It’s a damn shame HBO’s Vinyl Series didn’t get a chance to dive into a second season. Where would Jerry Seinfeld be right now if he hadn’t gotten a second season after a very questionable first one?

I had heard the hype long before having the opportunity to watch Vinyl. Now that I’ve finally seen it…I see, understand, and feel the good and bad.


I had no problems with the main plot line. I absolutely love music, radio, and the recording industry. And 1973 was a perfect period for the series.


Episode 6 and portions of Episode 7 were the show’s finest moments. The final five minutes of Episode 6, “Cyclone,” was some of the best TV I’ve seen in a while. I can no longer hear Buddy Holly’s “Rave On” without getting goosebumps. The entire episode was great, but this ending was spectacular:


Episode 7, “The King and I,” was phenomenal for it’s portrayal of Elvis Presley.

“The King of rock ‘n’ roll is singing about lettuce!”


I’m very hard on Elvis impersonators, but Shawn Klush does a fine job in this episode. And I really enjoy the writing in both of the scenes above, including Zak being unhappy with what he’s witnessing. Richie takes it a step further by convincing Elvis that he needs to get back to his roots and start rockin’ and rollin’ again.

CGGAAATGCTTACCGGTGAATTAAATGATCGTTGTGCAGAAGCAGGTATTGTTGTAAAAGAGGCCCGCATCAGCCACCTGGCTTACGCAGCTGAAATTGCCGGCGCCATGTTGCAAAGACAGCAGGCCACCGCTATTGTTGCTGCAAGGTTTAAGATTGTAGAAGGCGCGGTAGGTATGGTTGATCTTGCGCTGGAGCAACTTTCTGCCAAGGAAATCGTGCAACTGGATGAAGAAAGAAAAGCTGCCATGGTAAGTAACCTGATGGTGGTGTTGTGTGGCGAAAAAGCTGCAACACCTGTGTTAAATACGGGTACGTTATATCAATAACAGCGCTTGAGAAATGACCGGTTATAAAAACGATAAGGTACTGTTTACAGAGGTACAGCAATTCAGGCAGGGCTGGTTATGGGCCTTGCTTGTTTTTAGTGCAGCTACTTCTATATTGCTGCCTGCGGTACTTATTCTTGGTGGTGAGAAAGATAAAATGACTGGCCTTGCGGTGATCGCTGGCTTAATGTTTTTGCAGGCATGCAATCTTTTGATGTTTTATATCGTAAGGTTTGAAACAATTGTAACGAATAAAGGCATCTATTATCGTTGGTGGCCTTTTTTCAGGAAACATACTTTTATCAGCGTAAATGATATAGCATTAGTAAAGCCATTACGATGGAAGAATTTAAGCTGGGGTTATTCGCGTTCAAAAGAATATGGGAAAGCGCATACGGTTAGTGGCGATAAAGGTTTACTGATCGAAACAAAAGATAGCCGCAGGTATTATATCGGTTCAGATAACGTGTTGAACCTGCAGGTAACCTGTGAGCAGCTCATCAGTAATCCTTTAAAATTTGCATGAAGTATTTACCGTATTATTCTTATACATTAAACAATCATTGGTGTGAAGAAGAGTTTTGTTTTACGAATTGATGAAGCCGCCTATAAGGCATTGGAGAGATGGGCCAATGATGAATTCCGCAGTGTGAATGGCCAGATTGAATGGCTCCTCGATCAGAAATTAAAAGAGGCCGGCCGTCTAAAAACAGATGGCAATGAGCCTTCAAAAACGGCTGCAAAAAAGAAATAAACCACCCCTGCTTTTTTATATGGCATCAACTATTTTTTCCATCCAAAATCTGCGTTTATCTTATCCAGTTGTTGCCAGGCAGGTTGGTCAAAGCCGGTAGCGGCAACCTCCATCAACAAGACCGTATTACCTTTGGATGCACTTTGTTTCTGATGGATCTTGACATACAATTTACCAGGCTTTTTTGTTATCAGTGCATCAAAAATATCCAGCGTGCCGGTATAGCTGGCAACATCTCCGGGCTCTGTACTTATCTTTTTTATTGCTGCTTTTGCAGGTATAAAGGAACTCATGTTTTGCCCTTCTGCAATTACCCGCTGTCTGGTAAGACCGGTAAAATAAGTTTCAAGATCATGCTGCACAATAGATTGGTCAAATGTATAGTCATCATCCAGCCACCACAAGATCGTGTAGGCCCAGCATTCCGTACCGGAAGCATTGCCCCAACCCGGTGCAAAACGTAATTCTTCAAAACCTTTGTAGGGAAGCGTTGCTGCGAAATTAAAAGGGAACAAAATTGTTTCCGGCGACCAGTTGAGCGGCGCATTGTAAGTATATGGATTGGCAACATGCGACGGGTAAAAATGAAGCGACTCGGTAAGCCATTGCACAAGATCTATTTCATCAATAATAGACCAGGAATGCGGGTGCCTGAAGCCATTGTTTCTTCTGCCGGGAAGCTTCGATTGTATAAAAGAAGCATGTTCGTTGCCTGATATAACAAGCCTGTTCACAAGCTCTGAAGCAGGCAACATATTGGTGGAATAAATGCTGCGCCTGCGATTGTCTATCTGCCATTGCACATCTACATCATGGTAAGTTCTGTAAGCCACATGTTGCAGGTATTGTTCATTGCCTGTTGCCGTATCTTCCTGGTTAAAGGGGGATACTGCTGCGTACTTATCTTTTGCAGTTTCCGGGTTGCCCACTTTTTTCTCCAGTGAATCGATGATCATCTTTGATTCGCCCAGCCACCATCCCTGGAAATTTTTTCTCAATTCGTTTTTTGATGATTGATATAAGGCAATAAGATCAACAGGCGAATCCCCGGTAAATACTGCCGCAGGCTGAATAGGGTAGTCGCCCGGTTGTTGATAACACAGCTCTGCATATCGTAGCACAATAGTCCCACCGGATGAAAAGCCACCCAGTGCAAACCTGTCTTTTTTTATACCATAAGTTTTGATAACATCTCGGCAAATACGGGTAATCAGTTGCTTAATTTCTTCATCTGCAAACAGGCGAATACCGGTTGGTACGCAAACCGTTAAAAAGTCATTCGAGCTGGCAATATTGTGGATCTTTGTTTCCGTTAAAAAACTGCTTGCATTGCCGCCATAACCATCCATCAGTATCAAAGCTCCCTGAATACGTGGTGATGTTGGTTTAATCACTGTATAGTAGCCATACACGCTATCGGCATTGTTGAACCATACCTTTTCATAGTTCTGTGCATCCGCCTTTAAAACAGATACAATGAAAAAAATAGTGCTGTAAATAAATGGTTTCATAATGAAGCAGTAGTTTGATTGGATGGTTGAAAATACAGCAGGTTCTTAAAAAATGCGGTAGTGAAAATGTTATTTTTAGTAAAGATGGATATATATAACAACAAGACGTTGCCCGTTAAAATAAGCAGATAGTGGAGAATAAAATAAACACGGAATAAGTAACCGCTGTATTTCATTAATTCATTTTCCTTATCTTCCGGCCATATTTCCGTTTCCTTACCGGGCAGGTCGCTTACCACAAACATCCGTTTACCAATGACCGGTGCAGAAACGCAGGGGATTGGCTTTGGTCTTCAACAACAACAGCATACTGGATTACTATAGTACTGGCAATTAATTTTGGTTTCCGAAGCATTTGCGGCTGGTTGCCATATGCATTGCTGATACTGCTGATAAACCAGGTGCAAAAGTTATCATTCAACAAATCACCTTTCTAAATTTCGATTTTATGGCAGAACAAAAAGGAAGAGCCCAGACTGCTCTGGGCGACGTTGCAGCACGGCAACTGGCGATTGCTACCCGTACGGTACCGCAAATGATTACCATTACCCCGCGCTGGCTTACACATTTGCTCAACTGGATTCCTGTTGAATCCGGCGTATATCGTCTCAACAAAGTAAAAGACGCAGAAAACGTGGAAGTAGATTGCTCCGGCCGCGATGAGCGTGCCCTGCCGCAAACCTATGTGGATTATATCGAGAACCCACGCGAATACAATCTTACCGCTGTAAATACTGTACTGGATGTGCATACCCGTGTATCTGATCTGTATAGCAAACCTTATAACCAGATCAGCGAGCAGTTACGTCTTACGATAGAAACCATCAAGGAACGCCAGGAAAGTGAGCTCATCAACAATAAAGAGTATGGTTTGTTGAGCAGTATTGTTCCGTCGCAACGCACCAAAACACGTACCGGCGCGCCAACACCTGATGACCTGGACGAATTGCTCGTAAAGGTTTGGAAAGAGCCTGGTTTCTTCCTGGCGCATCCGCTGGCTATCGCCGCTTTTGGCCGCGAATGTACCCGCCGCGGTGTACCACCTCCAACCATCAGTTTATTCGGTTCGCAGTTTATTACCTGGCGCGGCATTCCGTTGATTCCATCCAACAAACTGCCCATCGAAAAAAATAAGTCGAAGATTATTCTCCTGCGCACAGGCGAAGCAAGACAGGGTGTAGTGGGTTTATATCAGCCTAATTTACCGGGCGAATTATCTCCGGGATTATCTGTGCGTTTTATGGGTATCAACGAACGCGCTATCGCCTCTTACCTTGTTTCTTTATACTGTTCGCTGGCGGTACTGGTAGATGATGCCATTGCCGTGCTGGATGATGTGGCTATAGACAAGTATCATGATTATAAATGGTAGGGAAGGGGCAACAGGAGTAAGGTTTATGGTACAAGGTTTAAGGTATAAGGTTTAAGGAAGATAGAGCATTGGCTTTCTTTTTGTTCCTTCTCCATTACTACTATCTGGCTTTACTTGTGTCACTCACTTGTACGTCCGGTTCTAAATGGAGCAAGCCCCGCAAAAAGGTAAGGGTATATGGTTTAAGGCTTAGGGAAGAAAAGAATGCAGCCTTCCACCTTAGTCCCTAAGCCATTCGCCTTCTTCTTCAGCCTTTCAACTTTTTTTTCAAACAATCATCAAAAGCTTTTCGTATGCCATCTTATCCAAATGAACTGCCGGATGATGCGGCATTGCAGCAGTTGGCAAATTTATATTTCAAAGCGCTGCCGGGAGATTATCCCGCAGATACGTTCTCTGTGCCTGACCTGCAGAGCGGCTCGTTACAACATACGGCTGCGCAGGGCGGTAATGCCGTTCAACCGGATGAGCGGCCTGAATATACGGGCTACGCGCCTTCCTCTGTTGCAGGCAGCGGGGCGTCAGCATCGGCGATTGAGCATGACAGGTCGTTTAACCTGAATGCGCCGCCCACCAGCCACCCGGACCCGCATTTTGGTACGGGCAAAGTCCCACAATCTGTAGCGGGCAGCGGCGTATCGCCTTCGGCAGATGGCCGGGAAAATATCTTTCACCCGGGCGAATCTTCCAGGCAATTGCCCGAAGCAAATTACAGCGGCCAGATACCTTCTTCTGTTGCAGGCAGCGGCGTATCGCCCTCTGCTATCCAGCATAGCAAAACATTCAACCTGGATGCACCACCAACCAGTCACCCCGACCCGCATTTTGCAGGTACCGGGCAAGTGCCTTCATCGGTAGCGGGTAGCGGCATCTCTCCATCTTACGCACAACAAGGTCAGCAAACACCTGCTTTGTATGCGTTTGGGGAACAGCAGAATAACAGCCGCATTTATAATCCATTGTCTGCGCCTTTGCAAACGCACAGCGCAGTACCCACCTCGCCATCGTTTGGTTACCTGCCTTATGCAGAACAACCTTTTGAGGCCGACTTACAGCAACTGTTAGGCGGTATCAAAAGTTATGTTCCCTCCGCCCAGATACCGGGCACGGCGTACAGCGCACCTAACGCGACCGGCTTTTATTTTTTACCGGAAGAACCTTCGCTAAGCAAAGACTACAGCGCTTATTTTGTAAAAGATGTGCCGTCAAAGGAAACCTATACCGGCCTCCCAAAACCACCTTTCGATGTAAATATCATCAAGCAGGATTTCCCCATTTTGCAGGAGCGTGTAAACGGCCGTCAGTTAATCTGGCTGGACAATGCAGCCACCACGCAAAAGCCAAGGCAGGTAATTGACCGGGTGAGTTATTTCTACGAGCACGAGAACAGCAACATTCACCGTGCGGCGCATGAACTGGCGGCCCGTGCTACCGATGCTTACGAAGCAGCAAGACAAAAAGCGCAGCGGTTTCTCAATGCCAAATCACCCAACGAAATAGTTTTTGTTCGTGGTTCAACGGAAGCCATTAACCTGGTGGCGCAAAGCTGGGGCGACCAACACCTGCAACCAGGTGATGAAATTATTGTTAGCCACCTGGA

James Jagger – Yeah, yeah. It’s Executive Producer Mick Jagger’s son. So what? He filled the roll bloody perfectly.


The fictitious Lester Grimes story. This storyline alone is worth watching the 10 episodes.


For the most part there were no likable characters. (Lester Grimes is probably the exception, no?)


Many of the subplots were lame and predictable…or downright moronic. (See Zak going to Corado Golasso and tattling on Richie.)


Don’t get me wrong. I didn’t have a problem with it, but I’m sure there were plenty of people who were “blown” away by the massive amount of cocaine snorted on this show.

Side Note
Was it just me or was “Joey Ramone” in the crowd during the debut performance of the Nasty Bits? Okay, the truth is now that I’ve taken a screenshot he doesn’t really look that much like Joey Ramone.

This guy’s opinion is that the good outweighs the bad here. It’s debatable how realistic Vinyl is, but that’s not really what the series is all about. Instead, watch it for the music, the acting, and the haunting representations of numerous musical acts in each of the 10 episodes.



If you’re a big classic rock and pop music fan you might enjoy my book 50 Songs From The 70s & 80s That Still Hold Up. You can check out a FREE PREVIEW here:

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